With respect to qualified retirement plans, same-sex spouses must now be treated as spouses for the purposes of all federal tax laws related to qualified retirement plans. This includes paying death benefits to a same-sex spouse unless the spouse consents to a different beneficiary. Qualified retirement plans must comply with this new IRS guidance beginning September 16, 2013. However, the ruling does not address the applicability of the Supreme Court's decision to qualified retirement plans before September 16, and the IRS has indicated that future guidance on this topic is forthcoming. The IRS has also stated that it will issue additional guidance addressing plan amendment requirements, including the timing of required amendments.

The Employee Benefits Security Administration Technical Release

On September 18, 2013, the DOL issued Technical Release No. 2013-04, which states that for purposes of ERISA-covered plans, "the term 'spouse' will be read to refer to any individuals who are lawfully married under any state law, including individuals married to a person of the same sex who were legally married in a state that recognizes such marriages, but who are domiciled in a state that does not recognize such marriages." This definition of "spouse" is the same as the definition used in Revenue Ruling 2013-17. Like the IRS, the DOL has determined that same-sex spouses will be recognized as married under ERISA if they are lawfully married in any U.S. state or territory or a foreign country regardless of whether their marriage is recognized by the state in which they reside.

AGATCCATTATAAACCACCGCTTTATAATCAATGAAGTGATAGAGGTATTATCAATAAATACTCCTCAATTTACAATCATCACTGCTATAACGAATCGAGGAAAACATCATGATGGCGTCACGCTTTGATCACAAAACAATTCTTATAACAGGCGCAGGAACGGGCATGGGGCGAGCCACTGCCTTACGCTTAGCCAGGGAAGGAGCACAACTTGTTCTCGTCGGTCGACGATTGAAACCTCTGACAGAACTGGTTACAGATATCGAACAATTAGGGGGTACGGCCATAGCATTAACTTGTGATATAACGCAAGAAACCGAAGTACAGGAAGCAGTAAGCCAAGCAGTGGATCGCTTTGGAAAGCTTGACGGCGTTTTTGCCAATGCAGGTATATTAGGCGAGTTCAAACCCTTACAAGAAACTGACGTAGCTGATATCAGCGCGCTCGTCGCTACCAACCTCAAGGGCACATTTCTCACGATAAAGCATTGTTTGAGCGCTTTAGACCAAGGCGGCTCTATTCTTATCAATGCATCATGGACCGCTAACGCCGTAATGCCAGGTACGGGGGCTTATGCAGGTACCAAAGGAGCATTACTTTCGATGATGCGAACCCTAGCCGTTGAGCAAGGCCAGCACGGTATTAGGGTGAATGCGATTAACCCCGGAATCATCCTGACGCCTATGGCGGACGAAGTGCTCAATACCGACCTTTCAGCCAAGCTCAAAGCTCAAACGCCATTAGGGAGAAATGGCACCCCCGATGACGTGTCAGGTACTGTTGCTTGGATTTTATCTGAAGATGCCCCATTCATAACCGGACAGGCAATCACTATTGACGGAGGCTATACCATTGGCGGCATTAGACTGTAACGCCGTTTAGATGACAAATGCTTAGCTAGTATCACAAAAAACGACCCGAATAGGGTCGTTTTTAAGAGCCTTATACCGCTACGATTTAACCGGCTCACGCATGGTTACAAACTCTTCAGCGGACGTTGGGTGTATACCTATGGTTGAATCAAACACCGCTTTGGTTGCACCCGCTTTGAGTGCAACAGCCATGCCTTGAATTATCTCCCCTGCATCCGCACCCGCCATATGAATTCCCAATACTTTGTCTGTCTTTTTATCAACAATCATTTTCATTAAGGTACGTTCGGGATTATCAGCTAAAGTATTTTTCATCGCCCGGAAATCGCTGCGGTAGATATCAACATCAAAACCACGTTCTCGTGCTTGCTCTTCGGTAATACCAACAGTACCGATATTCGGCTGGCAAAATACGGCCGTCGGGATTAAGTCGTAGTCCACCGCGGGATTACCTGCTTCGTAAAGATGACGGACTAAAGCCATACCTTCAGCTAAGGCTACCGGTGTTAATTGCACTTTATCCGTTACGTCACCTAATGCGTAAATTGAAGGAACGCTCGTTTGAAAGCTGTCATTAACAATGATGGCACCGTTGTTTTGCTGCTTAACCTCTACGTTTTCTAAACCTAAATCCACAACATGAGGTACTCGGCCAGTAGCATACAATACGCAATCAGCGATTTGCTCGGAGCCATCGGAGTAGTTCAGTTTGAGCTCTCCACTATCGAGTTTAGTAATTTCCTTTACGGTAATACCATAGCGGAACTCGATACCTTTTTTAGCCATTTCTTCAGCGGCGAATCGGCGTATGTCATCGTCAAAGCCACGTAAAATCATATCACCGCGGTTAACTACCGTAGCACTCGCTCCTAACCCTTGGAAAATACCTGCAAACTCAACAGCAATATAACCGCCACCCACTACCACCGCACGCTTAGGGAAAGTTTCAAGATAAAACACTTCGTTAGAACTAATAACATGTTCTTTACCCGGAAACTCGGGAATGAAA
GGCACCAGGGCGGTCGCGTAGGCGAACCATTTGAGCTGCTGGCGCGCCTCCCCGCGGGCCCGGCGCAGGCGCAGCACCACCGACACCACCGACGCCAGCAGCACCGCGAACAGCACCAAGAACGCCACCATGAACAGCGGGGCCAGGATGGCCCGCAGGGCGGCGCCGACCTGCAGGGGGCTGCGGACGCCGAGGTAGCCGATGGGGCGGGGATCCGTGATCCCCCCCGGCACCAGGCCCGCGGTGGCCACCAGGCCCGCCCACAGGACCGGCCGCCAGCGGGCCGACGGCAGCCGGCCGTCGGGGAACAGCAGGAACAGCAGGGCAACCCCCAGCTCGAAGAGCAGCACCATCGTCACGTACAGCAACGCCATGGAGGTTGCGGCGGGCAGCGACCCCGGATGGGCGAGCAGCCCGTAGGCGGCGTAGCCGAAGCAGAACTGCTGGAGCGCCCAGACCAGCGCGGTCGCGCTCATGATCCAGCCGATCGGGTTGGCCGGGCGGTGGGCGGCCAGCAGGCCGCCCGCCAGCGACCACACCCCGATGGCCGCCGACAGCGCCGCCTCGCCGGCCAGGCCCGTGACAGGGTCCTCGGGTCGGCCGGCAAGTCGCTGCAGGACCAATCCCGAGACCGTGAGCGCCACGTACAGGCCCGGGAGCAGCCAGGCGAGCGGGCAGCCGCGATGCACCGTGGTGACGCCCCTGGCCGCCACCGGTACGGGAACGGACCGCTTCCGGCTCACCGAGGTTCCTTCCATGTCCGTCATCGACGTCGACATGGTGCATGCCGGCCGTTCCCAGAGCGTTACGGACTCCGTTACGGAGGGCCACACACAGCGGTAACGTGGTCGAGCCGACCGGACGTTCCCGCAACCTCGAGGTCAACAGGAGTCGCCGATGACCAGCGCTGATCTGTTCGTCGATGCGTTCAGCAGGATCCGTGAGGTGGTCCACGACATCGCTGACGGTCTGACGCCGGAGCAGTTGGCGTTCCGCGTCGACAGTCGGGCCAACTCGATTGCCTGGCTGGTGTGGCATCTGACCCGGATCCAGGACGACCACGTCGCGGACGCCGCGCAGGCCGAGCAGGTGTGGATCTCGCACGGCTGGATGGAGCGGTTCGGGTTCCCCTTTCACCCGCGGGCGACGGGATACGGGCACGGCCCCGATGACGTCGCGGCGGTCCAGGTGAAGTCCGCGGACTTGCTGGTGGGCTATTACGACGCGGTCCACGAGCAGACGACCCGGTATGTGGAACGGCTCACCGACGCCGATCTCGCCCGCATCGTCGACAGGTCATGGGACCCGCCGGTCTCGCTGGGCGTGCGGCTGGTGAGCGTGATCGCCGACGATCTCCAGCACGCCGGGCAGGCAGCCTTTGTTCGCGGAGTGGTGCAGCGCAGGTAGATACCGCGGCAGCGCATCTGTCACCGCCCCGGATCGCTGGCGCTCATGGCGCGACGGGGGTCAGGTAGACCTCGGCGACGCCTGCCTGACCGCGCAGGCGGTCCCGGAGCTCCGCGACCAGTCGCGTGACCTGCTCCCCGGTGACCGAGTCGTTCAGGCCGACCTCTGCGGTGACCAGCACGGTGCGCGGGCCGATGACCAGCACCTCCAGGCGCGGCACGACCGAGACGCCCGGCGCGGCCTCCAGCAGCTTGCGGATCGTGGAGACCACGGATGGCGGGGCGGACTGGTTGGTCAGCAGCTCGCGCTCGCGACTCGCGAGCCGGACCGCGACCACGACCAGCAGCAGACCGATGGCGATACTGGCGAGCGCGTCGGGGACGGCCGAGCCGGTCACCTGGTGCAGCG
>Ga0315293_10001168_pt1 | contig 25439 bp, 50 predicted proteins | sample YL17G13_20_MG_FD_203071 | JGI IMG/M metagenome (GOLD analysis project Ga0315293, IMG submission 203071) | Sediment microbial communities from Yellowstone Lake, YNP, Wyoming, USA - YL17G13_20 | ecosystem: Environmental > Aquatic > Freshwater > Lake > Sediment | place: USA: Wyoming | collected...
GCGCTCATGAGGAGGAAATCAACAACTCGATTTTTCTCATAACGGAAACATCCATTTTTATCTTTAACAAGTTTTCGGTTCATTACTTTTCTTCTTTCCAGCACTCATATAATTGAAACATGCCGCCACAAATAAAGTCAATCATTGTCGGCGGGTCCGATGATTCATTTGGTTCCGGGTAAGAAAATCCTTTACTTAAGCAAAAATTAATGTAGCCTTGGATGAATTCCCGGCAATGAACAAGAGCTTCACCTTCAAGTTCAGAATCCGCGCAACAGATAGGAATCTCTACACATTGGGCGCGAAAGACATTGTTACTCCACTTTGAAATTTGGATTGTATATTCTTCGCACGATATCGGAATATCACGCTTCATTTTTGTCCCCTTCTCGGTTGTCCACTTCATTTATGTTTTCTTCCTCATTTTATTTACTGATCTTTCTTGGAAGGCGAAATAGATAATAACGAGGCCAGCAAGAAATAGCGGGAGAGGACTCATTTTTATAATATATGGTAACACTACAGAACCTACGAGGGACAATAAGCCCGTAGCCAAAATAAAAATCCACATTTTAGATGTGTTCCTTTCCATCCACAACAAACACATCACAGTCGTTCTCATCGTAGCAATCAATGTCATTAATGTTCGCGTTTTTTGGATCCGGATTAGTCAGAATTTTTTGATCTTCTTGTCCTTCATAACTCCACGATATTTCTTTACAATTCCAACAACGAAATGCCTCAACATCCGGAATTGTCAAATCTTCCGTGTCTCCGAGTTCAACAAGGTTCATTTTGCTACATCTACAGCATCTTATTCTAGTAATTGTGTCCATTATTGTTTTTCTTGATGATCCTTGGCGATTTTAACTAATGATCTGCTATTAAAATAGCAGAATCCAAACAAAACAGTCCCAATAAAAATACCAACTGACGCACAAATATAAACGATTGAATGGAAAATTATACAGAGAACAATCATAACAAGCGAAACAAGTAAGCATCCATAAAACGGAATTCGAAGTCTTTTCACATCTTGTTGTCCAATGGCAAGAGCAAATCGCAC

The Department of Labor's Updated Guidance

On August 9, the DOL updated Wage and Hour Division Fact Sheet 28F, which provides guidance on qualifying reasons for leave under the Family and Medical Leave Act ("FMLA"). In contrast to the IRS, the DOL guidance indicates that for the purposes of the FMLA, an individual will only qualify as a same-sex spouse of an employee if the employee resides in a state that recognizes his or her marriage. This is consistent with the definition of spouse provided by the DOL's preexisting FMLA regulations, which look to the employee's state of residence to determine who qualifies as a spouse.

Employers should review and, if necessary, revise their FMLA policies and procedures to ensure compliance with the DOL's revised guidance. The effective date of the DOL's new FMLA is June 26, 2013, the date of the Windsor decision.

For More Information

If you have any questions on how the IRS and DOL's recent guidance applies to your benefit plans, please contact a member of the Employee Benefits and Executive Compensation Group at Polsinelli.

Topics:  DOL, DOMA, EBSA, ERISA, FMLA, IRS, Same-Sex Marriage, SCOTUS, US v Windsor

Published In: Civil Rights Updates, Labor & Employment Updates, Tax Updates

DISCLAIMER: Because of the generality of this update, the information provided herein may not be applicable in all situations and should not be acted upon without specific legal advice based on particular situations.